Choosing the right school for your child

Barnaby Lenon is a highly-respected education professional. He helped to set up the London Academy of Excellence free school, and is a Board Member of the exam regulator Ofqual and a Trustee of the New Schools Network. He was previously the Headmaster of Harrow School. This is the first in a three part series that helps parents to understand how they can best navigate the school system. 

Choosing the right school for your child can often seem one of the most daunting tasks imaginable for a parent. However, there are some ways to make sure that the schools you are looking at will give your child the education they deserve.

1) Primary School

For primary schools, the first step is to go to the DfE’s school performance checker (, and put in the name of any school you are interested in, as well as looking at their Ofsted report on the Ofsted website ( or on the school’s own website.

You can immediately see how well the school does at Key Stage 2 (the tests normally taken at age 11) and progress made since Key Stage 1 (taken at age 6 usually). The meaning of these two sets of data has to be interpreted carefully, because a school that puts a lot of effort into Key Stage 1 will likely find that the “Progress Since Key Stage 1” score is depressed. Also, a school in a middle class area would expect to get significantly better results at key stage 2 than a school in a working class area.

Nevertheless, this is useful data for Primary parents.

2) Secondary School

Firstly, as for primary schools, go to the DfE’s school performance checker, and also look up the school’s last Ofsted report on the Ofsted website or on the school’s website (or, for an independent school, the ISI’s website). This should clearly state all the strengths and weaknesses of the school, although an Ofsted report which is more than two years’ old should be treated with caution.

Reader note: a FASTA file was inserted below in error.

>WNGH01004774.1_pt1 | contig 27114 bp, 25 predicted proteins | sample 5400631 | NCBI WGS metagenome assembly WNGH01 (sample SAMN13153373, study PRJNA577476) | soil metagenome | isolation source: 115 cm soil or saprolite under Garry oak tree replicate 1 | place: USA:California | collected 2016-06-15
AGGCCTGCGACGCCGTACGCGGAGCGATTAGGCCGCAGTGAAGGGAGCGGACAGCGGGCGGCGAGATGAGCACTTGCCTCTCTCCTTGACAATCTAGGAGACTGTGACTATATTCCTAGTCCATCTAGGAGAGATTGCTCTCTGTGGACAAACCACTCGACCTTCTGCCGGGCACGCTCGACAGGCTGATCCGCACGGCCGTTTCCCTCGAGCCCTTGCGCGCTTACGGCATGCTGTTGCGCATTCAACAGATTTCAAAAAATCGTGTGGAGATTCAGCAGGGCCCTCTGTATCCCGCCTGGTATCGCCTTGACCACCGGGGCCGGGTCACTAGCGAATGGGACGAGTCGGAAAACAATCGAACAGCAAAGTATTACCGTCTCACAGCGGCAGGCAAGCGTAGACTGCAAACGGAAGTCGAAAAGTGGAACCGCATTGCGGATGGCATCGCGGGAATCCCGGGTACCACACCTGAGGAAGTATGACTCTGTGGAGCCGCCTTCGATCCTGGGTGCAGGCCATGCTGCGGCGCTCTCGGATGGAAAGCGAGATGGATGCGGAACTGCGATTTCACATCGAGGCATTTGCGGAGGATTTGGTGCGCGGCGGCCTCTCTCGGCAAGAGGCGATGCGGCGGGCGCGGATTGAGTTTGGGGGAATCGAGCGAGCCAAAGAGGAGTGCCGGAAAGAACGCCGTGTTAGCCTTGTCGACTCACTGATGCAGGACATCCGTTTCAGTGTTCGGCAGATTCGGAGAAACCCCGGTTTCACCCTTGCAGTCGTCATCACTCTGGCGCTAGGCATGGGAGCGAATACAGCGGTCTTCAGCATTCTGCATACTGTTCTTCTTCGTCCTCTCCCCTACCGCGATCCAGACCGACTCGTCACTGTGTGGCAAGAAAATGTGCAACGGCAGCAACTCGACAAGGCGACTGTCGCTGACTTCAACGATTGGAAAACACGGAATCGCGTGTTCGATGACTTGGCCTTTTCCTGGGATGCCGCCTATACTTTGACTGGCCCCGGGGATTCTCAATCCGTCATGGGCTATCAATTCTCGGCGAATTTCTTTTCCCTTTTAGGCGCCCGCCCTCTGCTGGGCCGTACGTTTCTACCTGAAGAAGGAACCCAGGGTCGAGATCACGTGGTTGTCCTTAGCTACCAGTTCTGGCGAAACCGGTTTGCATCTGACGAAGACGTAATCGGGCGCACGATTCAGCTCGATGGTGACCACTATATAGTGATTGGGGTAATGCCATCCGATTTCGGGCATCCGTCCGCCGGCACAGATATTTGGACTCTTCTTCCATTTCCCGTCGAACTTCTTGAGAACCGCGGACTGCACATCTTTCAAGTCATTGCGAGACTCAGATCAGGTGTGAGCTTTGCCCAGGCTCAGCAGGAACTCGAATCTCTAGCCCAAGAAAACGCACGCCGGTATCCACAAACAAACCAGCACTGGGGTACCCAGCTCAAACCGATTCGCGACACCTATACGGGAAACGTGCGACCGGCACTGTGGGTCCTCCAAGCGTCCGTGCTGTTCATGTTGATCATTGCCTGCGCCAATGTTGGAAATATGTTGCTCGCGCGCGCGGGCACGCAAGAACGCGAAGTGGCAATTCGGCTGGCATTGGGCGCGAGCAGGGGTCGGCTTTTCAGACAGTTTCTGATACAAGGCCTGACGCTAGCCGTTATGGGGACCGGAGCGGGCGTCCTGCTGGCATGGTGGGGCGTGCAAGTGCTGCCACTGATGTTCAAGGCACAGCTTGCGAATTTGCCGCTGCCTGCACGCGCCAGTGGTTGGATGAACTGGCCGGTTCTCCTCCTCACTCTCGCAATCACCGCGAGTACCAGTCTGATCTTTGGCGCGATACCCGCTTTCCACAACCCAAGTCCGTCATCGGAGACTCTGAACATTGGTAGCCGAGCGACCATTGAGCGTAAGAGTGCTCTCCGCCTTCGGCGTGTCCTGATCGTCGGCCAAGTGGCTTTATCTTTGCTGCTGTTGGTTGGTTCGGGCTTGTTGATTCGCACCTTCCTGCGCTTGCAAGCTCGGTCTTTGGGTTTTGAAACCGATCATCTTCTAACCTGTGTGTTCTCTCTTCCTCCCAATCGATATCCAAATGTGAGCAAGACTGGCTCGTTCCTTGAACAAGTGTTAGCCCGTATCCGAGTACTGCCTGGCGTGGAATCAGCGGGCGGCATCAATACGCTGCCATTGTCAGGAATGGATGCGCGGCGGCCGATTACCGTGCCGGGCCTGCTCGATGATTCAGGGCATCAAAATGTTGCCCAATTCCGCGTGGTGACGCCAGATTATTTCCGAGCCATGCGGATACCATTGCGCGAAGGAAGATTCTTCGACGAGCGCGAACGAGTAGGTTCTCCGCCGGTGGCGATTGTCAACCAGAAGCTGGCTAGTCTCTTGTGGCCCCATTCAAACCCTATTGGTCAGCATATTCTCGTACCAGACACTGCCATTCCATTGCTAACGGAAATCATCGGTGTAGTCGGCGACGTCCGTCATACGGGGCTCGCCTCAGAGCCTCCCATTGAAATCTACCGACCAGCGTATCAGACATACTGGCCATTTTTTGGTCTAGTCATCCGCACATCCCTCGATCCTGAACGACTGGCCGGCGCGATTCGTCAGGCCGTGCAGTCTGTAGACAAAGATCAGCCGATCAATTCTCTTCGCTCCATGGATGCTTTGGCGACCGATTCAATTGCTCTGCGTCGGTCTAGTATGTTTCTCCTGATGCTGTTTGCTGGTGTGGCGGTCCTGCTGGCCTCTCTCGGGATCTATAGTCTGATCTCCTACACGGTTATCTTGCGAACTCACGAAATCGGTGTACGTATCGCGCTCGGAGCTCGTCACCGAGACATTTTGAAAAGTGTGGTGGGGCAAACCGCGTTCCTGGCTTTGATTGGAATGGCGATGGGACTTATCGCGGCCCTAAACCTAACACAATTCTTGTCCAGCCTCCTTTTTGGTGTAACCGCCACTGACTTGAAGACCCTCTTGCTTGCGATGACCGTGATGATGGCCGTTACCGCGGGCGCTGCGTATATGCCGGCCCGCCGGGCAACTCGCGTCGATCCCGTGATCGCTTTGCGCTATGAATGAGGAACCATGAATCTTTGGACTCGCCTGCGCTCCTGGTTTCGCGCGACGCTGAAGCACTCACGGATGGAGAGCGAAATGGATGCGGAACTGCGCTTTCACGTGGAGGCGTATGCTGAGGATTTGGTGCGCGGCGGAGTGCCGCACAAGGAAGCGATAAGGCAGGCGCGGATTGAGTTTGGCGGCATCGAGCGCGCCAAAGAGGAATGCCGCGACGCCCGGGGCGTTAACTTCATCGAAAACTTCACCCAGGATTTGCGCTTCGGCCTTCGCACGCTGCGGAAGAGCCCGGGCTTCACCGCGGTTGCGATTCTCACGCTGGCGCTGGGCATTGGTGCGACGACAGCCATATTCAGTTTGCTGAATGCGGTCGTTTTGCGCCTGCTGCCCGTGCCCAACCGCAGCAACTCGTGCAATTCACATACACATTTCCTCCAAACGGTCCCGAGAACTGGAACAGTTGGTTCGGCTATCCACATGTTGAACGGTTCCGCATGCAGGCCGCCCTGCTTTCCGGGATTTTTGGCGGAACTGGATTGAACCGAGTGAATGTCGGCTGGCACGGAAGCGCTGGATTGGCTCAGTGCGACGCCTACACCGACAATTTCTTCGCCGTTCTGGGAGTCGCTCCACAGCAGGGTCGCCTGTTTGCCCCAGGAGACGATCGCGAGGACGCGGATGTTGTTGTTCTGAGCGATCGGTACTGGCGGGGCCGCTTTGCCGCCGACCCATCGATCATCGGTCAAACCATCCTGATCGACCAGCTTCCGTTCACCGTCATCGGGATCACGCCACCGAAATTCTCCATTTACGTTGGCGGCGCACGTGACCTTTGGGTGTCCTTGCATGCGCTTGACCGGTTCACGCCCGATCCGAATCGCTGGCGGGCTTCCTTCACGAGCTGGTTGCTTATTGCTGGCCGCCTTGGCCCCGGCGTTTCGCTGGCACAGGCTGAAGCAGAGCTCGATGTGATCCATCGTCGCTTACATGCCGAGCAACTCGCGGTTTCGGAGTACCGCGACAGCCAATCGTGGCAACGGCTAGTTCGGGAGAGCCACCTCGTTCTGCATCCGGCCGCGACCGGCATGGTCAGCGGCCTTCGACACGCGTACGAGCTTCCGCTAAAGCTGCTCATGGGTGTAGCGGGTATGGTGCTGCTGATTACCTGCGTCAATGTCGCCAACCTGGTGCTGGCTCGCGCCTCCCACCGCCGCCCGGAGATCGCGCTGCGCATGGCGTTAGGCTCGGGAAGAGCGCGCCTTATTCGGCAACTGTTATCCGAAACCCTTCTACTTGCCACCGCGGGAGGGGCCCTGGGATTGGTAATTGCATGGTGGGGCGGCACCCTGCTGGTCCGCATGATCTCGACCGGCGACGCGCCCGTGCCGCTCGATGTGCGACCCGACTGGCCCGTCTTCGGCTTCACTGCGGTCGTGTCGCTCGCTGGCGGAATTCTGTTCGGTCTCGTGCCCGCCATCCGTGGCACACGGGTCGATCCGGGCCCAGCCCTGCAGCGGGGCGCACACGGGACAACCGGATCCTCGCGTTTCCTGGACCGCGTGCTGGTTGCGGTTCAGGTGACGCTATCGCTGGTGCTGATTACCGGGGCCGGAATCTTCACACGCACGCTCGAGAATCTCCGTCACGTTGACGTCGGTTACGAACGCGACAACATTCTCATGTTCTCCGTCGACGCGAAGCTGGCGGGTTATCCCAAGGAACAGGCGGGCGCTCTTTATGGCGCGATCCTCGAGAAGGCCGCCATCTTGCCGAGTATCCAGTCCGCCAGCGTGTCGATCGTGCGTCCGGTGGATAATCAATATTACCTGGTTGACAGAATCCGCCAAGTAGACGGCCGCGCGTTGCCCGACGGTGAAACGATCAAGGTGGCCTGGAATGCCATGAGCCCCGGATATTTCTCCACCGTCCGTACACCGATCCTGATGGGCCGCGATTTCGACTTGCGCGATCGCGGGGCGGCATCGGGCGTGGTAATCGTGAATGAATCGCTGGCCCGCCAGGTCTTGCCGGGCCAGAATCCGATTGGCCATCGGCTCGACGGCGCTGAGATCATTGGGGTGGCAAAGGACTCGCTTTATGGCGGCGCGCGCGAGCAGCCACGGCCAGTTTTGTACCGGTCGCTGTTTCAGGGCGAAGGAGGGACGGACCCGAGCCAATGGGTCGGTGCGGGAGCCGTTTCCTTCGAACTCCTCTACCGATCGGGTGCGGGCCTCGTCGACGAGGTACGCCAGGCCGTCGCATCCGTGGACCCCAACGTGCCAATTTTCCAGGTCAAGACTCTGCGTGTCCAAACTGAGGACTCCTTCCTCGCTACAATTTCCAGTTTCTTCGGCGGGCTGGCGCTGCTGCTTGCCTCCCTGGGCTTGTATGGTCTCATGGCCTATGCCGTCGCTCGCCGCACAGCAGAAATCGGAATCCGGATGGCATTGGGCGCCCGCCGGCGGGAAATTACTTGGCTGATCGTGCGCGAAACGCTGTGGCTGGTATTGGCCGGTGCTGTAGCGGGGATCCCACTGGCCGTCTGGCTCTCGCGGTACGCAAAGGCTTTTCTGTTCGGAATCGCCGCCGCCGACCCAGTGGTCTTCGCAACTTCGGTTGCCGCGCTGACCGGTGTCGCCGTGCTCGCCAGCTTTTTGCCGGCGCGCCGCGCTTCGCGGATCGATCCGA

The DfE’s performance checker is particularly useful at this level. GCSE progress measures look at the average GCSE grade achieved by each child compared to all those other children in England who scored a similar Key Stage 2 SATs score when they were aged 11. Progress 8 is the main such measure from 2016 – the progress in a basket of eight GCSEs. A score of zero means the school achieved the same amount of progress as the average school; higher than that is good.

The reason the progress score is so important is that the raw GCSE results (what proportion got a grade A or what proportion got a grade C etc.) are very much influenced by the ability of the pupils on entry. Some schools admit a much higher proportion of able or high-achieving pupils than others. Progress measures are therefore a better measure of the quality of a school’s teaching than raw results.

Here is an example:

– I go into the DfE’s online school performance checker.